author = "Raymond Lucas and Gordon Mair and Ombretta Romice",
year = "2008",
month = "8",
day = "1",
language = "English",
booktitle = "Urban Diversities, Biosphere and Well-being",

}

Lucas, R, Mair, G & Romice, O 2008, The scale of sense: spatial extent and multimodal urban design. in Urban Diversities, Biosphere and Well-being: Designing and Managing our Common Environment. IAPS2008 in Rome, Rome, 1/01/00.

The scale of sense : spatial extent and multimodal urban design. / Lucas, Raymond; Mair, Gordon; Romice, Ombretta.

Urban Diversities, Biosphere and Well-being: Designing and Managing our Common Environment. 2008.

Research output: Chapter in Book/Report/Conference proceedingConference contribution book

TY - GEN

T1 - The scale of sense

T2 - spatial extent and multimodal urban design

AU - Lucas, Raymond

AU - Mair, Gordon

AU - Romice, Ombretta

PY - 2008/8/1

Y1 - 2008/8/1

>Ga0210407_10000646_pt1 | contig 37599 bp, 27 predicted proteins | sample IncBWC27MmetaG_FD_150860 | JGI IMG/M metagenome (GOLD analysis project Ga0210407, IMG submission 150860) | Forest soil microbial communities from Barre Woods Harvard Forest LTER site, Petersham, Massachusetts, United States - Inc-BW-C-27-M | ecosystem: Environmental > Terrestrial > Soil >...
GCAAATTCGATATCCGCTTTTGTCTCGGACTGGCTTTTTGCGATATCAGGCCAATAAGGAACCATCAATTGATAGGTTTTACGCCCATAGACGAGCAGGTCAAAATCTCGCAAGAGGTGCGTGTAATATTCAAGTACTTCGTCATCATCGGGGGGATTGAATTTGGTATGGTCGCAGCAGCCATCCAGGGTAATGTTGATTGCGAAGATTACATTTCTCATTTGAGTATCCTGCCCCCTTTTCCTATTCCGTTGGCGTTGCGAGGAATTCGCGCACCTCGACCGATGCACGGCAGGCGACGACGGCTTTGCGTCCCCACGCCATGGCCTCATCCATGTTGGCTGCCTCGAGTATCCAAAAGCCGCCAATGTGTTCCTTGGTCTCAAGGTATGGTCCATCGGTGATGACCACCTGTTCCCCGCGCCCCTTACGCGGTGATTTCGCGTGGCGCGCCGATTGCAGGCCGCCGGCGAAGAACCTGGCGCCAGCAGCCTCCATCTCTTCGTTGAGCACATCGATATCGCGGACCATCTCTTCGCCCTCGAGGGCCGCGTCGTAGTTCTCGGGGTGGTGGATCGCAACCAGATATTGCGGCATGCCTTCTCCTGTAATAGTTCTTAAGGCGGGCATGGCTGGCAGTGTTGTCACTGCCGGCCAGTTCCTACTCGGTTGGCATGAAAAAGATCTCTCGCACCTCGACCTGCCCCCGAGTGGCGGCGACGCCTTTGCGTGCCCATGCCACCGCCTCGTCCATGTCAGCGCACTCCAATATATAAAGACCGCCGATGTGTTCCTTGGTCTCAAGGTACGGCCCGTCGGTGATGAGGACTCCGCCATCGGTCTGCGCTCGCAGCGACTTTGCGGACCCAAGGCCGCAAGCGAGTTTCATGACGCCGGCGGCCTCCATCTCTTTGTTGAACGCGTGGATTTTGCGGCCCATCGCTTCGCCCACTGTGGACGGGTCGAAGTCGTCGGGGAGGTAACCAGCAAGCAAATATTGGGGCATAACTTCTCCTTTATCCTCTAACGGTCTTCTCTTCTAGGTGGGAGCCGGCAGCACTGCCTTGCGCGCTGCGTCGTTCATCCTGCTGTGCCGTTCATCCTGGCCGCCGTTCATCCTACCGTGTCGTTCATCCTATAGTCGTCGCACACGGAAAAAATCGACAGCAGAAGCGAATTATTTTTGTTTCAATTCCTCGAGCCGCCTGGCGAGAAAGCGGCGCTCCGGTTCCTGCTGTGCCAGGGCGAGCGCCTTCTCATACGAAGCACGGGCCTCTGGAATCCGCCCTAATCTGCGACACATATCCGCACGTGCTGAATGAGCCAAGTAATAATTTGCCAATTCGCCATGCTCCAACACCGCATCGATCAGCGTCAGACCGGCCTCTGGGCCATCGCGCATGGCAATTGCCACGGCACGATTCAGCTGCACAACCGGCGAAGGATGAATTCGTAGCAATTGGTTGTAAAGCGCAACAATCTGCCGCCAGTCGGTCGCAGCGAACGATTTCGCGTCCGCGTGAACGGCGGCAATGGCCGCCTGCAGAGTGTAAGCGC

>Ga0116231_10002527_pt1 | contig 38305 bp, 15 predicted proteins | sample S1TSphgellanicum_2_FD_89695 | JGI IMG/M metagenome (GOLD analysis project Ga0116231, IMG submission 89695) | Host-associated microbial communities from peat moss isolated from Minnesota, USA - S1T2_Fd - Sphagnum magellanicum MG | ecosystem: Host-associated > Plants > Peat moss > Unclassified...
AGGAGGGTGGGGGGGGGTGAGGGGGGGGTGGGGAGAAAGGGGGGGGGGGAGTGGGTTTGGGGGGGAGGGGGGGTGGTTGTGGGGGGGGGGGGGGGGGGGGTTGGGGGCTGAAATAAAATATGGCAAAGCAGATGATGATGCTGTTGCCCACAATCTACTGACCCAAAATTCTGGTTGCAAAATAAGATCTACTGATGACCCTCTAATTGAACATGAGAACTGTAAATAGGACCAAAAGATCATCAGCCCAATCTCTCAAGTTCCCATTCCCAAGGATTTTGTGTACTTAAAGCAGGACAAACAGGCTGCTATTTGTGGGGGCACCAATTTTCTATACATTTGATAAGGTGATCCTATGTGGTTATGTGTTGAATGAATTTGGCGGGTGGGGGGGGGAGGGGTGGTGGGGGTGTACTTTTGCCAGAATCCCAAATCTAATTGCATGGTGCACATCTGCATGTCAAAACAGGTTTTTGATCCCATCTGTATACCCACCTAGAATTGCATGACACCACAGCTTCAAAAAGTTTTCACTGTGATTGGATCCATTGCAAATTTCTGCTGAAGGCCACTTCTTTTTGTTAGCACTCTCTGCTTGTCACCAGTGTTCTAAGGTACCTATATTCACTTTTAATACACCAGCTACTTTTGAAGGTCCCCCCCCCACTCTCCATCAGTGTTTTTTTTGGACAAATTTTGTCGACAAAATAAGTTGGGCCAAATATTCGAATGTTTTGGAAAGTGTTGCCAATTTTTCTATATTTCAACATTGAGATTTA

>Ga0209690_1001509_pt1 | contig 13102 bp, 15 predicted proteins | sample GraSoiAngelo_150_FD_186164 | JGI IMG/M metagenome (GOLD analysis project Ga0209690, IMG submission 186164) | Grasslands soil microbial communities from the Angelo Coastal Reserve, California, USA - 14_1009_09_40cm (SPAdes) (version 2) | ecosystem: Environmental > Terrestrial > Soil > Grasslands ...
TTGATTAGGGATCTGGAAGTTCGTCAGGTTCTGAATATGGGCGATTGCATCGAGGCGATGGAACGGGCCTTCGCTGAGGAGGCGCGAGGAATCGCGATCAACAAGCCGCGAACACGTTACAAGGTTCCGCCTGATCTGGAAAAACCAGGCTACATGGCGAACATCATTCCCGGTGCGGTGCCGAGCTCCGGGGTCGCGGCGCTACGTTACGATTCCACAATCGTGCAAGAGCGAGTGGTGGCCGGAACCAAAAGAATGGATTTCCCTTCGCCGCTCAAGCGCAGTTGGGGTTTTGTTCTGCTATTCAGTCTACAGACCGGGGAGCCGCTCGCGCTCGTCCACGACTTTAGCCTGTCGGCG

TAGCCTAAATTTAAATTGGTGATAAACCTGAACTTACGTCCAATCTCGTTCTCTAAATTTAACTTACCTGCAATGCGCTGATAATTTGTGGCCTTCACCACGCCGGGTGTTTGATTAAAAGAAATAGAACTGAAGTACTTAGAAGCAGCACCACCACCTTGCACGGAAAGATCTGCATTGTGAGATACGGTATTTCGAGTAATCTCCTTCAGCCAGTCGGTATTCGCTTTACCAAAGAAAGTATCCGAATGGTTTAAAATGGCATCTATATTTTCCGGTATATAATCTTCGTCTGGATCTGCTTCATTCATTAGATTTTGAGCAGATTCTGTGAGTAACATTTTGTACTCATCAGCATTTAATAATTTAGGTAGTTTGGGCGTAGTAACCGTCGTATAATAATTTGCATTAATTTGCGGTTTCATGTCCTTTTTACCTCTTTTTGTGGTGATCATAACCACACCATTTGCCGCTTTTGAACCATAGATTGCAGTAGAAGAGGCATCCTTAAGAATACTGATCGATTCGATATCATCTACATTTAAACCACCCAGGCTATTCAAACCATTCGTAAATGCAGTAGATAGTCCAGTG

N2 - This paper is derived from the work of the UK AHRC/EPSRC 'Designing for the 21st Century' research project Multimodal Representation of Urban Space. This research group seeks to establish a new form of notation for urban design which pays attention to our entire sensory experience of place. This paper addresses one of the most important aspects of this endeavour: scale. Scale is of course a familiar abstraction to all architects and urban designers, allowing for representations tailored to different levels of detail and allowing drawings to be translated into build structures. Scale is also a factor in human experience: the spatial extent of each of our senses is different. Many forms of architectonic representation are founded upon the extension of the visual modality, and designs are accordingly tuned towards this sense. We can all speak from our own experience, however, that urban environments are a feast for all the senses. The visceral quality of walking down a wide tree-lined boulevard differs greatly from the subterranean crowds of the subway, or the meandering pause invited by the city square. Similarly, our experience of hearing and listening is more than just a passive observation by virtue of our own power of voice and the feedback created by our percussive movements across a surface or through a medium. Taste and smell are also excited by the urban environment, the social importance of food preparation and the associations between smell and public health are issues of sensory experience. The tactile experience of space, felt with the entire body as well as our more sensitive hands, allowing for direct manipulation and interactions as well as sensations of mass, heat, proximity and texture. Our project team shall present a series of tools for designers which explore the variety of sensory modalities and their associated scales. This suite of notations and analytical frameworks turn our attention to the sensory experience of places, and offers a method and pattern book for more holistic multi-sensory and multi-modal urban design.